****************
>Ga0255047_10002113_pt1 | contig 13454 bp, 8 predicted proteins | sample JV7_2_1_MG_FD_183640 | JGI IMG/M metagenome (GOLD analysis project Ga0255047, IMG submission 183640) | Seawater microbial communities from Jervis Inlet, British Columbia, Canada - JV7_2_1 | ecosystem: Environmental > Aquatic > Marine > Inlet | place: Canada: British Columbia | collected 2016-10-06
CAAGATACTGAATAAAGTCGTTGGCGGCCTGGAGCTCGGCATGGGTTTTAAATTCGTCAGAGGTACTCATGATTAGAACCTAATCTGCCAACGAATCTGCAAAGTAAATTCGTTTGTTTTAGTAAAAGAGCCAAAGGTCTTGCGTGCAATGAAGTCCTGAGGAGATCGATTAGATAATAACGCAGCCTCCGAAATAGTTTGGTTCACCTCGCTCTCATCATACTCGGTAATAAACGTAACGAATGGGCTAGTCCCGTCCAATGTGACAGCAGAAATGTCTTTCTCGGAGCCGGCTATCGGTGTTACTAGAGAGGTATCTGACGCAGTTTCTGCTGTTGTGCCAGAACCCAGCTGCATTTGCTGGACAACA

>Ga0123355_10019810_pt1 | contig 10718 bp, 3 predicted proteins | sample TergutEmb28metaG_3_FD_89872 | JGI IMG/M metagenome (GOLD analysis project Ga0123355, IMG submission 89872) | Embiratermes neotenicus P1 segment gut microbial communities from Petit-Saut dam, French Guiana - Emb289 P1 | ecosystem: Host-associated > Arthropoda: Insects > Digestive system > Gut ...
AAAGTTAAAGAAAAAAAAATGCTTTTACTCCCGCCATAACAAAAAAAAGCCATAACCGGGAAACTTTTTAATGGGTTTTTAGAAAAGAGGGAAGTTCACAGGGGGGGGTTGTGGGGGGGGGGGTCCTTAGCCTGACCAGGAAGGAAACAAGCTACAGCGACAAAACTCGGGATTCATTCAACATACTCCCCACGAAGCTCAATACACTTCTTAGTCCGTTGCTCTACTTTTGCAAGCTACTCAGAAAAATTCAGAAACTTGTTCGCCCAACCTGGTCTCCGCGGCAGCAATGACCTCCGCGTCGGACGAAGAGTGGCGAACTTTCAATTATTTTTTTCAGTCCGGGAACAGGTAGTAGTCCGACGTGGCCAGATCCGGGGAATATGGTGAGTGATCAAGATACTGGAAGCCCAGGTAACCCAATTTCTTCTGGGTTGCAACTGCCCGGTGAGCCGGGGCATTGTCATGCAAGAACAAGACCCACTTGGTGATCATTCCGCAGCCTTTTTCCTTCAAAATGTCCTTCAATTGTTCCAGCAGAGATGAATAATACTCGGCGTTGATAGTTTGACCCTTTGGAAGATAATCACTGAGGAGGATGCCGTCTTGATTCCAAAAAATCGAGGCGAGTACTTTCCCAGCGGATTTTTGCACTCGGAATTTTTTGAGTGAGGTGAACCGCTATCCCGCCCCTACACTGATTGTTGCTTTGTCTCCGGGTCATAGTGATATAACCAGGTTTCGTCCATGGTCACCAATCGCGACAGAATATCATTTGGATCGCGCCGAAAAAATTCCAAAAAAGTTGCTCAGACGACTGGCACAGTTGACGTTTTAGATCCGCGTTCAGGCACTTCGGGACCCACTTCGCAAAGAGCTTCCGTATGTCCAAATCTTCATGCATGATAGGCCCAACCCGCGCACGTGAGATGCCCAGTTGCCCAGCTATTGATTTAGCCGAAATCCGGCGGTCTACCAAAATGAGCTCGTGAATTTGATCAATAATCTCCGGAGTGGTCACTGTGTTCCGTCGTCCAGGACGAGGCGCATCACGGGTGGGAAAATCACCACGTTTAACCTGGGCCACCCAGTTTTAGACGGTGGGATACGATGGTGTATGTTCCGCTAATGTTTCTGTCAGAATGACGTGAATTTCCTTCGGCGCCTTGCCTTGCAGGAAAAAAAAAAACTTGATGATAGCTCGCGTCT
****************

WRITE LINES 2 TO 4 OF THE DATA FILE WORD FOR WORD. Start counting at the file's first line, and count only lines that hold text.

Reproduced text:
CAAGATACTGAATAAAGTCGTTGGCGGCCTGGAGCTCGGCATGGGTTTTAAATTCGTCAGAGGTACTCATGATTAGAACCTAATCTGCCAACGAATCTGCAAAGTAAATTCGTTTGTTTTAGTAAAAGAGCCAAAGGTCTTGCGTGCAATGAAGTCCTGAGGAGATCGATTAGATAATAACGCAGCCTCCGAAATAGTTTGGTTCACCTCGCTCTCATCATACTCGGTAATAAACGTAACGAATGGGCTAGTCCCGTCCAATGTGACAGCAGAAATGTCTTTCTCGGAGCCGGCTATCGGTGTTACTAGAGAGGTATCTGACGCAGTTTCTGCTGTTGTGCCAGAACCCAGCTGCATTTGCTGGACAACA

>Ga0123355_10019810_pt1 | contig 10718 bp, 3 predicted proteins | sample TergutEmb28metaG_3_FD_89872 | JGI IMG/M metagenome (GOLD analysis project Ga0123355, IMG submission 89872) | Embiratermes neotenicus P1 segment gut microbial communities from Petit-Saut dam, French Guiana - Emb289 P1 | ecosystem: Host-associated > Arthropoda: Insects > Digestive system > Gut ...
AAAGTTAAAGAAAAAAAAATGCTTTTACTCCCGCCATAACAAAAAAAAGCCATAACCGGGAAACTTTTTAATGGGTTTTTAGAAAAGAGGGAAGTTCACAGGGGGGGGTTGTGGGGGGGGGGGTCCTTAGCCTGACCAGGAAGGAAACAAGCTACAGCGACAAAACTCGGGATTCATTCAACATACTCCCCACGAAGCTCAATACACTTCTTAGTCCGTTGCTCTACTTTTGCAAGCTACTCAGAAAAATTCAGAAACTTGTTCGCCCAACCTGGTCTCCGCGGCAGCAATGACCTCCGCGTCGGACGAAGAGTGGCGAACTTTCAATTATTTTTTTCAGTCCGGGAACAGGTAGTAGTCCGACGTGGCCAGATCCGGGGAATATGGTGAGTGATCAAGATACTGGAAGCCCAGGTAACCCAATTTCTTCTGGGTTGCAACTGCCCGGTGAGCCGGGGCATTGTCATGCAAGAACAAGACCCACTTGGTGATCATTCCGCAGCCTTTTTCCTTCAAAATGTCCTTCAATTGTTCCAGCAGAGATGAATAATACTCGGCGTTGATAGTTTGACCCTTTGGAAGATAATCACTGAGGAGGATGCCGTCTTGATTCCAAAAAATCGAGGCGAGTACTTTCCCAGCGGATTTTTGCACTCGGAATTTTTTGAGTGAGGTGAACCGCTATCCCGCCCCTACACTGATTGTTGCTTTGTCTCCGGGTCATAGTGATATAACCAGGTTTCGTCCATGGTCACCAATCGCGACAGAATATCATTTGGATCGCGCCGAAAAAATTCCAAAAAAGTTGCTCAGACGACTGGCACAGTTGACGTTTTAGATCCGCGTTCAGGCACTTCGGGACCCACTTCGCAAAGAGCTTCCGTATGTCCAAATCTTCATGCATGATAGGCCCAACCCGCGCACGTGAGATGCCCAGTTGCCCAGCTATTGATTTAGCCGAAATCCGGCGGTCTACCAAAATGAGCTCGTGAATTTGATCAATAATCTCCGGAGTGGTCACTGTGTTCCGTCGTCCAGGACGAGGCGCATCACGGGTGGGAAAATCACCACGTTTAACCTGGGCCACCCAGTTTTAGACGGTGGGATACGATGGTGTATGTTCCGCTAATGTTTCTGTCAGAATGACGTGAATTTCCTTCGGCGCCTTGCCTTGCAGGAAAAAAAAAAACTTGATGATAGCTCGCGTCT